ShareThis Page

Penguins notebook: Goc appears to be nearing a return

| Friday, April 25, 2014, 5:42 p.m.
The Penguins' Marcel Goc talks with coach Dan Bylsma during practice Friday, April 25, 2014 at Southpointe.
Chaz Palla | Tribune-Review
The Penguins' Marcel Goc talks with coach Dan Bylsma during practice Friday, April 25, 2014 at Southpointe.
Penguins goaltender Marc-Andre Fleury hits the puck away against the Blue Jackets in game 4 on Wednesday, April 23, 2014 in Columbus, Ohio.
Chaz Palla | Tribune-Review
Penguins goaltender Marc-Andre Fleury hits the puck away against the Blue Jackets in game 4 on Wednesday, April 23, 2014 in Columbus, Ohio.

Center Marcel Goc on Friday practiced with teammates for a third consecutive day, centering a fourth line that included forwards Tanner Glass and Craig Adams.

Goc, who has missed the past 12 games with a foot injury, proclaimed himself healthy enough to return for Saturday's Game 5 at Consol Energy Center but said that decision would be left to the coaches.

“It definitely feels good,” Goc said. “Being out there with the guys, it's a little different than skating by myself. It was good. We'll see if (coach Dan Bylsma) puts me in or not.”

Goc, acquired from Florida on March 5 for a fifth-round draft pick in 2014 and a third-rounder in 2015, contributed two assists in 12 games prior to getting hurt.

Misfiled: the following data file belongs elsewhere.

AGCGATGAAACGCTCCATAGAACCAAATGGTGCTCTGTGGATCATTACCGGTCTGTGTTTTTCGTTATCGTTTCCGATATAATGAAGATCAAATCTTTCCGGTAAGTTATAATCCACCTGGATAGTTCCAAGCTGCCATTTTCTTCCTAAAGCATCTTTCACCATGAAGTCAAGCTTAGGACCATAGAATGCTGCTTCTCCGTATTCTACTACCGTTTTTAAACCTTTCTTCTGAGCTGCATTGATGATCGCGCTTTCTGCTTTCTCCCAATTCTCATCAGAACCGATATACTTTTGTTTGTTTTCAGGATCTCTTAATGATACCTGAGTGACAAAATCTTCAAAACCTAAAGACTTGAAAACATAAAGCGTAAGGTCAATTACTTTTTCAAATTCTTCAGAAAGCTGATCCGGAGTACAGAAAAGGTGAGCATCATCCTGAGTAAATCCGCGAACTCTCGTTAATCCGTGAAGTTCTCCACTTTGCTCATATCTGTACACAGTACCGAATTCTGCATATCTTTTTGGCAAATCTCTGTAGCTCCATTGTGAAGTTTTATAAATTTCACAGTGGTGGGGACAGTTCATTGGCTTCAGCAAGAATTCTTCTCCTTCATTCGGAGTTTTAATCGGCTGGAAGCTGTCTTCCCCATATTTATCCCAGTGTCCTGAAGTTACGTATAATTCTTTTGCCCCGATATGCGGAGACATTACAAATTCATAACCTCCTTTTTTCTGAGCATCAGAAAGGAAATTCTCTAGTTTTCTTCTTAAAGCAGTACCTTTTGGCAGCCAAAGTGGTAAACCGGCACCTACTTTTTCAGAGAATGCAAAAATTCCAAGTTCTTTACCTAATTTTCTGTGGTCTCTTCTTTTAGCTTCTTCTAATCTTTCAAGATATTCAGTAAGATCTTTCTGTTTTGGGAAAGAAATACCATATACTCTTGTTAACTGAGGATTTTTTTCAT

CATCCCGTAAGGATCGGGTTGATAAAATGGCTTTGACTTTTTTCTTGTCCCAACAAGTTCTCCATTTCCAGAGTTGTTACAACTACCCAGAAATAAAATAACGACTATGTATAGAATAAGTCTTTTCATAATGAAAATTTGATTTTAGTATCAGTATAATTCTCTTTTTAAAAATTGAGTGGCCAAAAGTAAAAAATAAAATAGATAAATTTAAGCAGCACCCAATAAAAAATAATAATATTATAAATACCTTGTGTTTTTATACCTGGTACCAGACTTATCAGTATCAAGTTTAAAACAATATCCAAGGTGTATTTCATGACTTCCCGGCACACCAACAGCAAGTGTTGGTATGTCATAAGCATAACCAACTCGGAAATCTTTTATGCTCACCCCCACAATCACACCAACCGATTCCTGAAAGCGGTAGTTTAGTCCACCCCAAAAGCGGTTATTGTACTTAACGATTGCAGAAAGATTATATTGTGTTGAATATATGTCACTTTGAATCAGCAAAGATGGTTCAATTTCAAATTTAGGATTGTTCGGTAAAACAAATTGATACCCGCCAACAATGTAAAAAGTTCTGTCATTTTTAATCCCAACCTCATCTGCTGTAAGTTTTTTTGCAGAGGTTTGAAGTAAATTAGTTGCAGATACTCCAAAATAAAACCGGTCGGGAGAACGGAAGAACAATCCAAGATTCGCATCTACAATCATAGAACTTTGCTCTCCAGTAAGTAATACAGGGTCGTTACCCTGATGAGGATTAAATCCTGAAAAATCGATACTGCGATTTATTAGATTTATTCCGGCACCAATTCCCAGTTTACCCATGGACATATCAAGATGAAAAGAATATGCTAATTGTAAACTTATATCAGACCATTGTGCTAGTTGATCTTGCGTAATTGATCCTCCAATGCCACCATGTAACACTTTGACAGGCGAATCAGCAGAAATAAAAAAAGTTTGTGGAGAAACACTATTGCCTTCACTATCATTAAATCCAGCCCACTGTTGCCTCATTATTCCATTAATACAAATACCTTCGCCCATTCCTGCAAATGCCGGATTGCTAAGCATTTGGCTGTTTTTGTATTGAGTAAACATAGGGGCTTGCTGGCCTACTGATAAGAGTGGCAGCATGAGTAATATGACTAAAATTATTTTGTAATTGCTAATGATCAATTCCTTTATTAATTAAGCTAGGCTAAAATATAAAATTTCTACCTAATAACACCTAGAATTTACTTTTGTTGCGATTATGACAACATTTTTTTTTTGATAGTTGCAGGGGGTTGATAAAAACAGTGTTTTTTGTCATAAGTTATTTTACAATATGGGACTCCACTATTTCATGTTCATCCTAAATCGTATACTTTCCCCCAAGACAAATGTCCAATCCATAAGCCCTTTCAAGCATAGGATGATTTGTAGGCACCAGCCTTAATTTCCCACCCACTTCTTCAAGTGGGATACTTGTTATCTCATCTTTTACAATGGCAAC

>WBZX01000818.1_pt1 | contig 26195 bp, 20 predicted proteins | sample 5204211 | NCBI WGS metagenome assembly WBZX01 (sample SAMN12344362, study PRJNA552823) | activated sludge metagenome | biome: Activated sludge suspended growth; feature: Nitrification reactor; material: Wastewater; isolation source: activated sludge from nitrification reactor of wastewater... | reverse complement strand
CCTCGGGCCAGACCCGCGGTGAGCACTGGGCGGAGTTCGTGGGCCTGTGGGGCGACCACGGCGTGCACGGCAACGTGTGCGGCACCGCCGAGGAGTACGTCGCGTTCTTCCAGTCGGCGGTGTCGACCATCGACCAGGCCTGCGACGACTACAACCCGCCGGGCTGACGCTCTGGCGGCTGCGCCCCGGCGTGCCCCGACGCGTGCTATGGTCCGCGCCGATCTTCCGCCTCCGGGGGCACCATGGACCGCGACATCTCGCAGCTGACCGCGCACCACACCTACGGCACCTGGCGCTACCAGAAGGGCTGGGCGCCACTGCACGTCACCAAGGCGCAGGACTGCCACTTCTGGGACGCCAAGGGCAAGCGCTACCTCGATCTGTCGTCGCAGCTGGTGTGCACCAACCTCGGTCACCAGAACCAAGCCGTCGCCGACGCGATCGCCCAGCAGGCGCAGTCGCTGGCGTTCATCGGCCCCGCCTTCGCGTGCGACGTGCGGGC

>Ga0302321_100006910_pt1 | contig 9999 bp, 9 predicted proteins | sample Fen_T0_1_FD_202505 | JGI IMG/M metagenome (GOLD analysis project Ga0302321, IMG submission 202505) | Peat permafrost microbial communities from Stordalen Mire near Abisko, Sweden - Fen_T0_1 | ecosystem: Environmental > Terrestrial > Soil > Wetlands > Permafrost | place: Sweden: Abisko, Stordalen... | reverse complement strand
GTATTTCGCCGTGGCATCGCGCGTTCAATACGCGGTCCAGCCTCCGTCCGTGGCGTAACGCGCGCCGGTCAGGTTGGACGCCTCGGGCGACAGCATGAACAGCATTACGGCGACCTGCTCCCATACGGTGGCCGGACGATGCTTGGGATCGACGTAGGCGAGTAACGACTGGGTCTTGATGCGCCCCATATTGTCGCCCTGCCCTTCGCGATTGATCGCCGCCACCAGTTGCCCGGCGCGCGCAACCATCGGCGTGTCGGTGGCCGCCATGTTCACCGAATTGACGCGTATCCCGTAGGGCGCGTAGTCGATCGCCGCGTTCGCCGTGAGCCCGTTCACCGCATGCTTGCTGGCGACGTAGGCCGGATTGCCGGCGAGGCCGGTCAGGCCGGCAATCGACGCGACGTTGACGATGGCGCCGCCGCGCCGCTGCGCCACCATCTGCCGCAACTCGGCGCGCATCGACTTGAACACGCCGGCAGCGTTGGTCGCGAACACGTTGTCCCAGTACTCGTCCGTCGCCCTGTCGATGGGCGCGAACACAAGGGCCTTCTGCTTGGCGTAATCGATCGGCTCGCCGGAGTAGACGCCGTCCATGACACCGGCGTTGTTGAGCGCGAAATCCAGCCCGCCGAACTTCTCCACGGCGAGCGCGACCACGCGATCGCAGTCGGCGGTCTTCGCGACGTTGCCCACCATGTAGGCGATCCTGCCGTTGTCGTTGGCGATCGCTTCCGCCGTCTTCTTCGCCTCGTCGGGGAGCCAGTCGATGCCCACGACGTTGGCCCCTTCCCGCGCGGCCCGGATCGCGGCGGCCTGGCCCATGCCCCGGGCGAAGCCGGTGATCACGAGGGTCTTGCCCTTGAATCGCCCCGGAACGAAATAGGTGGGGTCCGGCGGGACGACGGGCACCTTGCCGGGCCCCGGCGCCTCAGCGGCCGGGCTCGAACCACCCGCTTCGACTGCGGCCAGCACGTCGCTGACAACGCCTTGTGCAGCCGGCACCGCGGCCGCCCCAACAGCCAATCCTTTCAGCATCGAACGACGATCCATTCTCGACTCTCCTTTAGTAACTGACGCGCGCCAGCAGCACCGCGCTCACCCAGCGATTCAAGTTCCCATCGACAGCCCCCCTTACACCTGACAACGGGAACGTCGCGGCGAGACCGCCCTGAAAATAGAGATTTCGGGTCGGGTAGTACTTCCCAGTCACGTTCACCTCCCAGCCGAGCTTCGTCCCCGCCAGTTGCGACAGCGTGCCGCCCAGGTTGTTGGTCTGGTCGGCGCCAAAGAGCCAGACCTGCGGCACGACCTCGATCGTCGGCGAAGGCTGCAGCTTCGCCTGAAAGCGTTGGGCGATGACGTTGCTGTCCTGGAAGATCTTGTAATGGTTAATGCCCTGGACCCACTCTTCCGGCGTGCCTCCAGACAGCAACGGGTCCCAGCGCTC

Goc's possible return pushed winger Joe Vitale to the third line. Vitale played right wing on a line that included center Brandon Sutter and left wing Beau Bennett.

If Goc plays, he and his linemates will be counted upon to give the Penguins a physical edge. Through four games, Columbus holds a 215-124 advantage in hits.

“We want to make sure we play physical and get on the forecheck,” Goc said. “If we chip in a goal, I think it would be a big help for the team. Be physical, be tough to play against and get the other team off their game.”

Glass spoke as though Goc's return was imminent.

“He's a smart player,” Glass said. “He's really strong on the puck, a defensive center. So I would imagine they'll use him on the left side of the ice in the defensive zone a lot of the time for faceoffs.”

Fleury's side of the story

Hindsight is 20/20, goaltender Marc-Andre Fleury said. Especially when there's video evidence.

“I think it's easy when you watch the video in slow motion. It's easy to know it's the wrong play if the puck goes in the net,” Fleury said of his much-scrutinized misplay that preceded Blue Jackets center Brandon Dubinsky's tying goal late in Game 4. “The puck was coming, and I thought I could stop it, pick it up and get the puck out of the zone pretty quick. The puck took a bad bounce.”

Fleury said he doesn't follow a rule for when to play a puck or let it go. Bylsma said Thursday that because the puck touched the glass, Fleury should have let it go.

“I don't think there's a strict rule,” Fleury said. “Different guys do different things. The boards are different. The puck was coming pretty slow. Usually the puck dies down. I don't know why, but it took a funny bounce.”